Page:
# Electrical Resistivity Test of Soil

This method depends on differences in the electrical resistance of different soil (and rock) types. The flow of current through a soil is mainly due to electrolytic action and therefore depends on the concentration of dissolved salts in the pores. The mineral particles of soil are poor conductors of current. The resistivity of soil, therefore, decreases as both water content and concentration of salts increase.

Dense clean sand above the water table, for example, would exhibit a high resistivity due to its low degree of saturation and virtual absence of dissolved salts. Saturated clay of high void ratio, on the other hand, would exhibit a low resistivity due to the relative abundance of pore water and the free ions in that water.

There are several methods by which the field resistivity measurements are made. The most popular of the methods is the Wenner Method.

## Wenner Method

The Wenner arrangement consists of four equally spaced (A) electrodes driven approximately 20 cm into the ground as shown in the following figure.

In this method a dc current of known magnitude (I) is passed between the two outer (current) electrodes, thereby producing an electric field within the soil, whose pattern can be determined by the resistivities of the soils present within the field and the boundary conditions. By means of the inner electrodes the potential drop ‘E’ for the surface current flow lines is measured. The apparent resistivity ‘R’, is calculated using the following equation

Where,

A in centimeters,

E in volts,

I in amperes, and

R in ohm-cm

The apparent resistivity represents a weighted average of true resistivity to a depth A in a large volume of soil, the soil close to the surface being more heavily weighted than the soil at greater depths. The presence of a stratum of low resistivity forces the current to flow closer to the surface resulting in a higher voltage drop and hence a higher value of apparent resistivity. The opposite is true if a stratum of low resistivity lies below a stratum of high resistivity.

The method known as electrical sounding is used when the variation of resistivity with depth is required. This enables rough estimates to be made of the types and depths of strata. A series of readings are taken, the (equal) spacing of the electrodes being increased for each successive reading. However, the center of the four electrodes remains at a fixed point. As the spacing is increased, the apparent resistivity is influenced by a greater depth of soil. If the resistivity increases with the increasing electrode spacing, it can be concluded that an underlying stratum of higher resistivity is beginning to influence the readings. If increased separation produces decreasing resistivity, on the other hand, a lower resistivity is beginning to influence the readings.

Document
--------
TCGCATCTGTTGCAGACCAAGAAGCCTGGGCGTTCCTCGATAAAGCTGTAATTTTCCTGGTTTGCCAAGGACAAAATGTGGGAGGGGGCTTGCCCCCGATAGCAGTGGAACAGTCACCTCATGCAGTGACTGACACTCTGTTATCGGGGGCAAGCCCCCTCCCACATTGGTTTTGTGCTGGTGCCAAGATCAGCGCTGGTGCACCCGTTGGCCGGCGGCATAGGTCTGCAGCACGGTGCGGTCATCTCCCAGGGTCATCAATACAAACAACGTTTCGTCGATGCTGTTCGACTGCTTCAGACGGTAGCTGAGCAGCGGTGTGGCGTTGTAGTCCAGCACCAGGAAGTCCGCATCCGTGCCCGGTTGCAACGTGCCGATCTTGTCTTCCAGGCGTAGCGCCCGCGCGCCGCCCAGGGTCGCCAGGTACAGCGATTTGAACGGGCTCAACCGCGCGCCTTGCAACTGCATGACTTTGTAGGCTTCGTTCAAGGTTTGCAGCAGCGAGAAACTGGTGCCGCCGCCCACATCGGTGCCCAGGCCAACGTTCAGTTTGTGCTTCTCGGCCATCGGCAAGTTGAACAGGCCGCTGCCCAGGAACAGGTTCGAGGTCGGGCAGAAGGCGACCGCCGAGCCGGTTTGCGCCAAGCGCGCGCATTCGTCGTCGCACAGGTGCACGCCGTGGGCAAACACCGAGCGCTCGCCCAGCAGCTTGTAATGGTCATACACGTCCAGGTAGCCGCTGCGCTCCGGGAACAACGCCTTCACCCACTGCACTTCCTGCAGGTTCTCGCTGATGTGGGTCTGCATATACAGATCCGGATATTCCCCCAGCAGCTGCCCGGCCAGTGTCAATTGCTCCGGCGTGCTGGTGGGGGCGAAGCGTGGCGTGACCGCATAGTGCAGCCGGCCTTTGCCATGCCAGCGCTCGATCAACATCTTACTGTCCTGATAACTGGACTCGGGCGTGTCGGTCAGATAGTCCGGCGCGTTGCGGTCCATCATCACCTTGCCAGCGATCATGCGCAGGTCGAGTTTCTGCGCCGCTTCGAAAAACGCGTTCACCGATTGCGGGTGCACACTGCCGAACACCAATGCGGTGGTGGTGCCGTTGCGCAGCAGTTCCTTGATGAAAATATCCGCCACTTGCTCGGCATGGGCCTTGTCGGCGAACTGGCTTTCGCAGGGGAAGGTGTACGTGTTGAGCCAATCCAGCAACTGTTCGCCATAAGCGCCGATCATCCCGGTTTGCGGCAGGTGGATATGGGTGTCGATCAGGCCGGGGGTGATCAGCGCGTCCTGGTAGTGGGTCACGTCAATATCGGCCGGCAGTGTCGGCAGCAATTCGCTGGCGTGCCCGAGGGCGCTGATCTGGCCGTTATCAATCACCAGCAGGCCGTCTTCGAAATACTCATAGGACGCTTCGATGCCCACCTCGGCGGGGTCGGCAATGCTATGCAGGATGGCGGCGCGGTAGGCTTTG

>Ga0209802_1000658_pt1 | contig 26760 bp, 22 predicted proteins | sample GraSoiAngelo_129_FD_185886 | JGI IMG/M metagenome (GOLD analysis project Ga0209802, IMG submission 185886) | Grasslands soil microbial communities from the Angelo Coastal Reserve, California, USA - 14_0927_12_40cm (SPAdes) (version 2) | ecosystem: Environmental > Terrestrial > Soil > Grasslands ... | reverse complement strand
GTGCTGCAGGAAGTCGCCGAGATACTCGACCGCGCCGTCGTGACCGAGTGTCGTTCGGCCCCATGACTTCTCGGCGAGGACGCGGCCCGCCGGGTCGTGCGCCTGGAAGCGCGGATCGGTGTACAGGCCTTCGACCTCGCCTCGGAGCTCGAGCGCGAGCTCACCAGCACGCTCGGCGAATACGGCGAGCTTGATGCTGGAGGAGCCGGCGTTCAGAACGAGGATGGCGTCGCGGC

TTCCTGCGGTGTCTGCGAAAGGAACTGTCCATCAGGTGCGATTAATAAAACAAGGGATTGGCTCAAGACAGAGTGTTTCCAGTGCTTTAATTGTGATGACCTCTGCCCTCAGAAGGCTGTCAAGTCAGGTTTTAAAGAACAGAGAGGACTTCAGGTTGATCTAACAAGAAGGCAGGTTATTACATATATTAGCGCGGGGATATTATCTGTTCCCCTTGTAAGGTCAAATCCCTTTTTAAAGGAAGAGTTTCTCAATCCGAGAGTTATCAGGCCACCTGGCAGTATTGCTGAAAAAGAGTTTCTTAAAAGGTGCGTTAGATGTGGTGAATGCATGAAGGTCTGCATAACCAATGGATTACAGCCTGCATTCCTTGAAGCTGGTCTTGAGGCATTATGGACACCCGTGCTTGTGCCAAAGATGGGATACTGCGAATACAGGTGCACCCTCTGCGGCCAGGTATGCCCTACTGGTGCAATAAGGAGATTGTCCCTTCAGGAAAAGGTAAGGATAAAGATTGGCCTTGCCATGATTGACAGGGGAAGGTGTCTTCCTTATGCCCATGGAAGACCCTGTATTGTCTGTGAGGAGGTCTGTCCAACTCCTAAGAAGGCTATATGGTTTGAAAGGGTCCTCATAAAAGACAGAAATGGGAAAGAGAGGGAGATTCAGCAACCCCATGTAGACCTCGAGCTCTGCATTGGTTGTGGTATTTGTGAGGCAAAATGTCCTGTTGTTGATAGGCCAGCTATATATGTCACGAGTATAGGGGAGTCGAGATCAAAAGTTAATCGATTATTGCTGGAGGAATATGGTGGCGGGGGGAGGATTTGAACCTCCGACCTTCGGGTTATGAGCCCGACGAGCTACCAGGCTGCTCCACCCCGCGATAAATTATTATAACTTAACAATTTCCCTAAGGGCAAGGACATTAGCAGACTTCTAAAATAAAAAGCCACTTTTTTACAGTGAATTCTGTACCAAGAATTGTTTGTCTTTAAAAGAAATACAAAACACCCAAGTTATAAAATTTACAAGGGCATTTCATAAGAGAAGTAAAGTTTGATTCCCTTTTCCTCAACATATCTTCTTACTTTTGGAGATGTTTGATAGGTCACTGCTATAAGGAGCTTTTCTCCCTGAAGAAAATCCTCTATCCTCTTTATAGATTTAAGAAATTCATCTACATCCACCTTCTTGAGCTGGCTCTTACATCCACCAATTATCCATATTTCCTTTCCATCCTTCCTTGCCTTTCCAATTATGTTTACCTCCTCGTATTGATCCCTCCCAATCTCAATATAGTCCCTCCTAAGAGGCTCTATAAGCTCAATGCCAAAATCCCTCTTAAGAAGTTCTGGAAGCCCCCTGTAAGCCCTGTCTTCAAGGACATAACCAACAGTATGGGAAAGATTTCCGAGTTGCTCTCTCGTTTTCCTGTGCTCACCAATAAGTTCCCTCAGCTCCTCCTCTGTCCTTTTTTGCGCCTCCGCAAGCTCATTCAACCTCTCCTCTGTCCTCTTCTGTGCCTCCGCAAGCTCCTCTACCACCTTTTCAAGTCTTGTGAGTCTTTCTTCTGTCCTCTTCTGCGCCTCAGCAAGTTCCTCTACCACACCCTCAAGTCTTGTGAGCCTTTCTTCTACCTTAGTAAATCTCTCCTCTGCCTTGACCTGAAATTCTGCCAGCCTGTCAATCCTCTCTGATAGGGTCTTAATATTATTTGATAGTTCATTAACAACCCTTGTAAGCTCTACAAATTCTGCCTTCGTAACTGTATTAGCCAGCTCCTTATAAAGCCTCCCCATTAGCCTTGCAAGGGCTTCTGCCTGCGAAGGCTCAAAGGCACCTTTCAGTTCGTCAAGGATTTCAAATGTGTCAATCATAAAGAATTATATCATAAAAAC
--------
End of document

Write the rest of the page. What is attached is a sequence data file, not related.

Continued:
Apparent resistivity is plotted against spacing, preferably, on log paper. Characteristic curves for a two layer structure are shown in the following figure.

For curve C1 the resistivity of layer 1 is lower than that of layer 2; for curve C2, layer 1 has a higher resistivity than that of layer 2. The curves become asymptotic to lines representing the true resistance R1 and R2 of the respective layers. Approximate layer thickness can be obtained by comparing the observed curves of resistivity versus electrode spacing with a set of standard curves. The procedure known as electrical profiling is used in the investigation of lateral variation of soil types. A series of readings is taken, the four electrodes being moved laterally as a unit for each successive reading; the electrode spacing remains constant for each reading of the series. Apparent resistivity is plotted against the center position of the four electrodes, to natural scale; such a plot can be used to locate the position of a soil of high or low resistivity. Contours of resistivity can be plotted over a given area. The electrical method of exploration has been found to be not as reliable as the seismic method as the apparent resistivity of a particular soil or rock can vary over a wide range of values. Representative values of resistivity are given in the following table.

 Representative values of resistivity. The values are expressed in units of 103 ohm-cm(after Peck et al, 1974) Material Resistivity (ohm-cm) Clay and saturated silt 0 – 10 Sandy clay and wet silty sand 10 – 25 Clayey sand and saturated sand 25 – 50 Sand 50 – 150 Gravel 150 – 500 Weathered rock 100 – 200 Sound rock 150 – 4000